National Research Council of Canada. NRC Institute for National Measurement Standards
A low power atmospheric pressure plasma source, furnace atomization plasma emission spectrometry (FAPES), was directly coupled to both a conventional chemical vapor generation system based on use of tin chloride reductant as well as a UV-photoreduction system for detection of cold vapor mercury. The resonance line emission at 253.7 nm was monitored. The 70 W low power He plasma was tolerant to the introduction of water vapor from the gas–liquid separator and, with the furnace heated to 400 °C, a precision of measurement of 2.4% RSD at 1 ng mL−1 was achieved. A limit of detection of 250 pg mL−1Hg in river water samples via UV-photoreduction and 240 pg mL−1 using conventional tin chloride reduction was obtained. The LOD could be improved 5-fold through use of a simple gold amalgamation system. Conventional chemical generation of mercury using the NaBH4/HCl system produced too much hydrogen to permit efficient coupling to the FAPES source as the He plasma is extinguished by the load of molecular vapor (i.e., hydrogen).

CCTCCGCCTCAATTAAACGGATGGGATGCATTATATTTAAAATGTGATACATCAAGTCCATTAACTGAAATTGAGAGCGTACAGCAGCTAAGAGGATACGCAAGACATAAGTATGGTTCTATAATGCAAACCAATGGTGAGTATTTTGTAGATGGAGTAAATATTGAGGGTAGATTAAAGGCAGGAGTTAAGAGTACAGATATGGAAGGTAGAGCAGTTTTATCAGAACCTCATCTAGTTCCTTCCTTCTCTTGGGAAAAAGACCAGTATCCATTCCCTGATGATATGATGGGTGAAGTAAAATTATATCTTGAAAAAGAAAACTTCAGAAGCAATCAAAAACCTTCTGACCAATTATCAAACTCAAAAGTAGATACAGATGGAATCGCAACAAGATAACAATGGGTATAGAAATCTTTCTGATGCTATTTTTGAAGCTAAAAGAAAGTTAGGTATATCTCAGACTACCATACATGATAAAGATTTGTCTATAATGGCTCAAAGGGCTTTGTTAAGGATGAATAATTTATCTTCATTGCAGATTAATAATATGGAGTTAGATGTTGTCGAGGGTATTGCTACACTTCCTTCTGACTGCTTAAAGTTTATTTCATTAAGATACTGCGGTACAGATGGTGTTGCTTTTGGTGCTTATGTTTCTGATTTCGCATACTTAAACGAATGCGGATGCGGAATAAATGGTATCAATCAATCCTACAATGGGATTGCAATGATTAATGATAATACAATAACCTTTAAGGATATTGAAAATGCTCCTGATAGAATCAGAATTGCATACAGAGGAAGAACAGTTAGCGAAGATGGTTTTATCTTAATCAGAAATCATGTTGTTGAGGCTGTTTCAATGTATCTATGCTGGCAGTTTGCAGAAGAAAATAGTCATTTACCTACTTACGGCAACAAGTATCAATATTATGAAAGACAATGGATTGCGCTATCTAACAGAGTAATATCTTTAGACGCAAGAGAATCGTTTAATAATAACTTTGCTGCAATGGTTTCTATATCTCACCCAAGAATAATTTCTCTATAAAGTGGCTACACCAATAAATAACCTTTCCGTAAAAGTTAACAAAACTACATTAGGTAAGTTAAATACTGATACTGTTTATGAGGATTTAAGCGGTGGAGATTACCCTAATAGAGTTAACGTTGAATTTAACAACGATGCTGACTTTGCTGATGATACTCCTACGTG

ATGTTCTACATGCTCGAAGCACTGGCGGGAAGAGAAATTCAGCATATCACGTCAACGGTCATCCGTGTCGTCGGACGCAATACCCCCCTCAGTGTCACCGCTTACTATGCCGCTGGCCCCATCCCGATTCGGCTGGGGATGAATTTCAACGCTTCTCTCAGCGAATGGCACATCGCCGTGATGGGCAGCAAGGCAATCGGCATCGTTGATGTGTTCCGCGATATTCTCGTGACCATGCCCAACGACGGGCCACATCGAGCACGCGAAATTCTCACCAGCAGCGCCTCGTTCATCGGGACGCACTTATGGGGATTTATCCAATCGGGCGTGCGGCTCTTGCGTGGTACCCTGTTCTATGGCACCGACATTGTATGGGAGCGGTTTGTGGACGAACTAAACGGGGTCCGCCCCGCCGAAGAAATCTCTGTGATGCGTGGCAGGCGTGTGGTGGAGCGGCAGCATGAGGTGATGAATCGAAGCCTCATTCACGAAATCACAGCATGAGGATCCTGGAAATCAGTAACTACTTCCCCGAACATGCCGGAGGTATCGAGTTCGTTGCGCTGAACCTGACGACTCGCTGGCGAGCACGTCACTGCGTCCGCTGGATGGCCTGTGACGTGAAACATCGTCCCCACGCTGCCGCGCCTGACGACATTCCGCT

Journal of Analytical Atomic Spectrometry24 (11 February 2009): 689–694.